A new use of X-rays may help to decipher the contents of ancient scrolls discovered in the ruins of Herculaneum, a Roman town that was destroyed in 79 A.D. by the eruption of Mount Vesuvius. Papyrus scrolls found in the remains of a Herculaneum villa may become readable using X-ray techniques without unrolling them.
Herculaneum was one of two towns destroyed in 79 A.D. by Mount Vesuvius. It was destroyed by superheated gases and ash, preserving the papyrus documents in a villa likely owned by the family of Lucius Calpurnius Piso Caesoninus, Julius Caesar’s father-in-law. Little is known of the nature of the scrolls, but scholars hope that they might be able to recover lost Greek and Latin works from this collection.
During excavations in Herculaneum in 1752 and 1754, a collection of carbonized scrolls were found in the villa. The site became known as the Villa of the Papyri, and the rolled-up scrolls were referred to as the Herculaneum scrolls, or papyri. Some attempts were made to unroll the scrolls, but their fragility led researchers to abandon the effort in hopes that new methods might be available in the future to reveal the scroll’s contents.
This left around 300 scrolls unexamined with a number of fragments, some left over from earlier attempts to unroll them. Infrared photography yielded some success but also caused additional damage. CT scans provided no information on the scroll’s contents.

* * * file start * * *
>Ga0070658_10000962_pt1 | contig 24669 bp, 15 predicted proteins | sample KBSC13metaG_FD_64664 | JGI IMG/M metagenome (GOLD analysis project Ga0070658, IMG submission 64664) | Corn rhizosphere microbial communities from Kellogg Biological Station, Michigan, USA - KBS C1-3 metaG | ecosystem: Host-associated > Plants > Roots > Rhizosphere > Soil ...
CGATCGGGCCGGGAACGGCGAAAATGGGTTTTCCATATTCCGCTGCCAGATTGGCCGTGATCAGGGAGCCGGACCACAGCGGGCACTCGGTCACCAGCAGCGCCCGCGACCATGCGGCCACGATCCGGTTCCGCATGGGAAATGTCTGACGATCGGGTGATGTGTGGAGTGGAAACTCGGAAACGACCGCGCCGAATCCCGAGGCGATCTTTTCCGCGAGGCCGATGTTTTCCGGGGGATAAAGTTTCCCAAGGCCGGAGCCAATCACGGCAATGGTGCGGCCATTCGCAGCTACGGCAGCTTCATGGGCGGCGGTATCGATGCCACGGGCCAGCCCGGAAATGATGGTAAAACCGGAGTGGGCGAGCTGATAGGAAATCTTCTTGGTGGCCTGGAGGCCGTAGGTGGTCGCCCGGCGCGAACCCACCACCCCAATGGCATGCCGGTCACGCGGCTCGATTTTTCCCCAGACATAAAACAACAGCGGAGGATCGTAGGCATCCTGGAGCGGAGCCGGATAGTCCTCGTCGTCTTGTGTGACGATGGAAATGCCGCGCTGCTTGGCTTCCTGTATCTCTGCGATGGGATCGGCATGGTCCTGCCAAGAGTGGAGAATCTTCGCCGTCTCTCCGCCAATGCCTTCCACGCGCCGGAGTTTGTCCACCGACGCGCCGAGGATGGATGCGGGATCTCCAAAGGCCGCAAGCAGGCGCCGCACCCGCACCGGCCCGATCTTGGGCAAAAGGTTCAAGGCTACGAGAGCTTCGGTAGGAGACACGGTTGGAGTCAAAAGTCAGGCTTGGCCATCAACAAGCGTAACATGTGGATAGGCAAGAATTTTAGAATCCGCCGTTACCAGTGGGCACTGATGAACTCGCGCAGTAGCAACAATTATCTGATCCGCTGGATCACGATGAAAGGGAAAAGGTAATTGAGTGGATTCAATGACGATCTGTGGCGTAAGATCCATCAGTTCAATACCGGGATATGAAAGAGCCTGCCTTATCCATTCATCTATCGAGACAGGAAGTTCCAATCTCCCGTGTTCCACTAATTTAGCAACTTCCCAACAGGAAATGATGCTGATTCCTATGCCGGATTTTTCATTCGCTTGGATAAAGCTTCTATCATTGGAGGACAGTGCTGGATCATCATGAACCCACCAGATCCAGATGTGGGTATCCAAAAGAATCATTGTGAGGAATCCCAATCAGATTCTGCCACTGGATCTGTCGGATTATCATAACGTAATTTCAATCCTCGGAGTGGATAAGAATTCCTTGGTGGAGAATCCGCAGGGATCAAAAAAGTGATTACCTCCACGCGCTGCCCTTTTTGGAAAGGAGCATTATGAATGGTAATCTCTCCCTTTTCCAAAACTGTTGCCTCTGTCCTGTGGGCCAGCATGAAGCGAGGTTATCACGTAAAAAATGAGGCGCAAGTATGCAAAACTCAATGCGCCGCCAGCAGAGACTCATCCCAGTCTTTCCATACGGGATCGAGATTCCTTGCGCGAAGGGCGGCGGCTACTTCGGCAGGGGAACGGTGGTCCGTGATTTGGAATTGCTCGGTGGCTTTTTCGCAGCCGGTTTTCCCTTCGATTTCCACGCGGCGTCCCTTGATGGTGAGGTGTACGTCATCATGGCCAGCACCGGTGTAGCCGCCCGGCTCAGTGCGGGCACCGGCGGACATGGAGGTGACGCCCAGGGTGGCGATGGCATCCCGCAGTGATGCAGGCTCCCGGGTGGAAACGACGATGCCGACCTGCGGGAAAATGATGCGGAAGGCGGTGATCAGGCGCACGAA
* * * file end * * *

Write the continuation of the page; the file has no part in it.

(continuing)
There is now new optimism that the scrolls’ contents may become readable using a method called X-ray phase-contrast tomography. Normal X-rays make straightforward images based on the amount of light that passes through an object. X-ray phase-contrast tomography uses the change in the phase of X-rays as they pass through different materials and thicknesses in an object to produce a 3D image of the contents of an object, in this case a brittle, rolled-up scroll. The phase difference is caused by the slight change in the speed of the X-rays as they pass through the minute variations in structure the scroll. The 3D image of a letter appears as though it is floating within the rolled up volume of the scroll.
The idea to use X-ray phase-contrast tomography for examining these scrolls was conceived by physicist Dr. Vito Mocella of the National Research Council’s Institute for Microelectronics and Microsystems (CNR-IMM) in Naples, Italy. He told the BBC News, “I was in Grenoble for a collaboration, and they explained to me some new developments using phase contrast for science, for palaeontology [sic]…. They sounded like exotic applications.”
Dr. Mocella had a different idea. When he and his colleagues placed a scroll in synchrotron, the surface texture of the papyrus revealed the hidden text. Dr. Mocella said, “What we see is that the ink, which was essentially carbon based, is not very different from the carbonised [sic] papyrus.”
When the ink was placed on the papyrus, it did not penetrate the papyrus but rather sat on top of the scroll. “So the letters are there in relief,” he said, “because the ink is still on the top.”
The work is detailed and painstaking because the technique is new, and the scrolls are twisted and deformed due to their exposure to the effects of the volcanic eruption. Additionally, the papyrus itself has fiber structure that is not much different from the thickness of the letters. These fibers can mimic pen strokes and make characters difficult to make out.
Still, the technique holds promise that the contents of the scrolls maybe revealed as the procedure is further refined. The result may be the revelation of lost works and possibly new discoveries from the ancient world.
[Image Credit: AP/Emmanuel Brun]